Does Lasik Hurt?
How can it be that you can correct vision with a surgery on the eye and it be painless. But that's just the case with lasik. There is only one part of lasik which hurts. And it's NOT during the procedure itself.
Lasik does not hurt. You can have weird sensations during the procedure but it is technically painless. However, immediately after the surgery for the first 2-4 hours the eyes can hurt.
It is only this short window after lasik in which you can have some pain. Fortunately this heals over pretty quickly. But lasik isn't completely sensation free; you will feel things other than pain during lasik.
During the procedure
The cornea is one of the most sensitive structures in the body. Lasik involves applying laser energy to the cornea; if the cornea wasn't numb, lasik just wouldn't work. It would be way too painful. But the procedure itself is completely pain free. It's the only way lasik can actually work.
If you've ever tried to touch your cornea [note: I don't recommend trying], you would understand that it's very uncomfortable. Those that wear contact lenses know to be extra gentle when putting in and taking out the contacts. Most of the lasik procedure involves touching your eye. For lasik to work, you must not be able to feel those parts.
Numbing drops applied to the cornea are extremely effective. These drops completely block out all the pain on the cornea. These are the same eye drops you may have already gotten during an eye exam. They give the eye a “heavy” sensation.
The 20-30 minutes that these drops work is enough time for the whole duration of the lasik procedure. You don't have to worry about the drops not working or the drops not lasting (and plus you often get multiples sets of these drops to make sure that they are fully absorbed in the eye).
You can feel things during lasik
But lasik ISN'T sensation free. There are a few sensations which the numbing drops don't eliminate.
The first one you feel during lasik is a pressure sensation. During the step which creates the lasik flap, high amounts of pressure are used to secure the eye and ensure that the lasik flap is being created in the exact right position (see also How Does Lasik Work?). You WILL feel this pressure sensation. It will feel like a physics textbook is sitting on the eye.
After the lasik flap is created, sterile water and sponges are used to clean the surface of the eye. Numbing drops block out pain sensation but NOT temperature sensation. You can still feel a cool sensation on the surface from the water.
In addition, you can feel the sponges on the eyelids. While the numbing drops are excellent at preventing a lot of sensation on the cornea, the numbing drops don't really do much for the eyelids. Because of this, you will a tickling sensation on the eyelids from the sponges. This is the same reason you feel a stretching sensation from the eyelid protector. The eyelids just aren't numb.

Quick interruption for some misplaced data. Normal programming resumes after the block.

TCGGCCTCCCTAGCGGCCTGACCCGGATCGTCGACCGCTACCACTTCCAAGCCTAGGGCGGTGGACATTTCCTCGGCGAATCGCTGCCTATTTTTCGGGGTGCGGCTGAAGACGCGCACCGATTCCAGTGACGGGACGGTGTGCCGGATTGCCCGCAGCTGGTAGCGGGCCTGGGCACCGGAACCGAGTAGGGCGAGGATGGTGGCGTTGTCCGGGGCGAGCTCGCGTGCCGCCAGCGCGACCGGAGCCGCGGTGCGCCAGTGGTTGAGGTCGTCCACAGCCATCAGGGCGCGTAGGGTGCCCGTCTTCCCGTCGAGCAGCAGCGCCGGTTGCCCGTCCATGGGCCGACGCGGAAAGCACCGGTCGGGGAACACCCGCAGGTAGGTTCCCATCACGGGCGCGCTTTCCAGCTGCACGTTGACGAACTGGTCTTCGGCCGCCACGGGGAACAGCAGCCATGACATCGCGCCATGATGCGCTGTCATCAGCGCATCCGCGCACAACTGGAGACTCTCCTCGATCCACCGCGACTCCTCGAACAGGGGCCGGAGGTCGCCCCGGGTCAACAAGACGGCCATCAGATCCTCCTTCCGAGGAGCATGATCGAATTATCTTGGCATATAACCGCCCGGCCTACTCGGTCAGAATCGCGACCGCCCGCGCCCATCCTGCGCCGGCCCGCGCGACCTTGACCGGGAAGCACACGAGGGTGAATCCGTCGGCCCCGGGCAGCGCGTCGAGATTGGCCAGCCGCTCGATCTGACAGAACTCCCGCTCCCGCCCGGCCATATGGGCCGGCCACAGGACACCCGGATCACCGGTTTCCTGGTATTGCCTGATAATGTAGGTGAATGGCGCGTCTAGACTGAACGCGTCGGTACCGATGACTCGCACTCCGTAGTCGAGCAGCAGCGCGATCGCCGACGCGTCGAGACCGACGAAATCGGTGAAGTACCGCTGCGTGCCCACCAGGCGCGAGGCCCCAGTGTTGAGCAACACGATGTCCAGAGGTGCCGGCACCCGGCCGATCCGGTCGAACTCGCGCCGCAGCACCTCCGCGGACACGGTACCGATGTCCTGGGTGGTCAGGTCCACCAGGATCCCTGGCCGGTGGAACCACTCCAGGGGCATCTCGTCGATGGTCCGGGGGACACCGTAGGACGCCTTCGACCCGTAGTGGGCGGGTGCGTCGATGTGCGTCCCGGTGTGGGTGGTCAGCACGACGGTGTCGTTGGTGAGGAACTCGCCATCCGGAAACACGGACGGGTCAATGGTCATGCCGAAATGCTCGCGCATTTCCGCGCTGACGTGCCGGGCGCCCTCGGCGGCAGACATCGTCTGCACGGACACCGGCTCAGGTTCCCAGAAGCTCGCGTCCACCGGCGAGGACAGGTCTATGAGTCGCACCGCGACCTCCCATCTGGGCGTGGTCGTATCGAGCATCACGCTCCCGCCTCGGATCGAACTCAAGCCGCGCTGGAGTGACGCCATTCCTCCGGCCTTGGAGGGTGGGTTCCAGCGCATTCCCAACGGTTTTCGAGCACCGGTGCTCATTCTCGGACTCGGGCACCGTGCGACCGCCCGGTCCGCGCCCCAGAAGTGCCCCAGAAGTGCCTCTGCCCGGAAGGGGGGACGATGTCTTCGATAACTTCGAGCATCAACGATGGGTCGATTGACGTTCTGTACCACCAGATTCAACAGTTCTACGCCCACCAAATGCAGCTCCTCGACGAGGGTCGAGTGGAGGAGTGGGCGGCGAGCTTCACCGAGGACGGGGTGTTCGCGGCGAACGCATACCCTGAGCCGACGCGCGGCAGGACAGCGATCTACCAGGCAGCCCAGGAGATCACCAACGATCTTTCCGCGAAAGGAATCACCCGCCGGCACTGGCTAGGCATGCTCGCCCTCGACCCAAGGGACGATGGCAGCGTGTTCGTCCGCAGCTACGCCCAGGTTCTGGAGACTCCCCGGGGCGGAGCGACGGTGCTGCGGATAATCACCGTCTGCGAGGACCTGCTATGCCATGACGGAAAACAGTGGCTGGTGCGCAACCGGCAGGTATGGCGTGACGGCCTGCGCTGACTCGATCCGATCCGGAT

If you focus real hard on these extra sensations, you can trick your mind into thinking you are feeling pain. If you squeeze down real hard on the eyelid protector, you will cause pressure pain. Best way to get through lasik is just to realize that all these weird sensations are normal and sit back and enjoy the show. Also, getting a Xanax or Valium before the surgery help.
Immediately after lasik
The real pain with lasik is within the first 2-4 hours following the procedure.
Because of the lasik flap created just below the surface of the cornea, you will have a semi-circular scratch on your cornea. Scratches are uncomfortable. But scratches also fortunately heal up quickly. Symptoms you may notice with this scratch include a stabbing sensation, the feeling like there is something in the eye or extra sensitivity to light. Some people actually get lucky and don't notice it a whole lot. Some people notice it a whole lot more and have a hard time opening their eyes.
This short window of pain is why many lasik surgeons tell their patients to go home and fall asleep. Best treatment is to completely sleep through the discomfort until the scratch heals up (which happens in the first 2-4 hours).
After the first day
Once the scratch heals up, there isn't anymore pain with lasik. But again, things may not feel completely normal.
Until the eye fully heals up, you can still notice a slight feeling like there is something in the eye. While the scratch has healed over and all the pain is gone, the healed scratch may not yet be perfectly smooth (similar to how if you get a cut on your skin, it takes time for the cut to completely disappear even after it's healed over). Your eye is very sensitive to picking up on any changes.
You can also have dry eye symptoms over the first few months as well. Everyone after lasik will have some short term dry eye. The lasik flap and treatment disrupt tiny corneal nerves that signal tear production. You will produce less tears after lasik until these nerves regenerate. With less tears, the eye is more prone to dry out and cause you symptoms of burning, irritation or again the feeling like there is something in the eye.
But these additional sensations are more of an annoyance rather than painful.
Rest assured that you'll be able to get through lasik. Other than the first 2-4 hours afterwards (which you may be asleep for anyway), you don't have to worry about any pain. The procedure is completely painless. Instead you can focus on being able to see without glasses or contact lenses afterwards.
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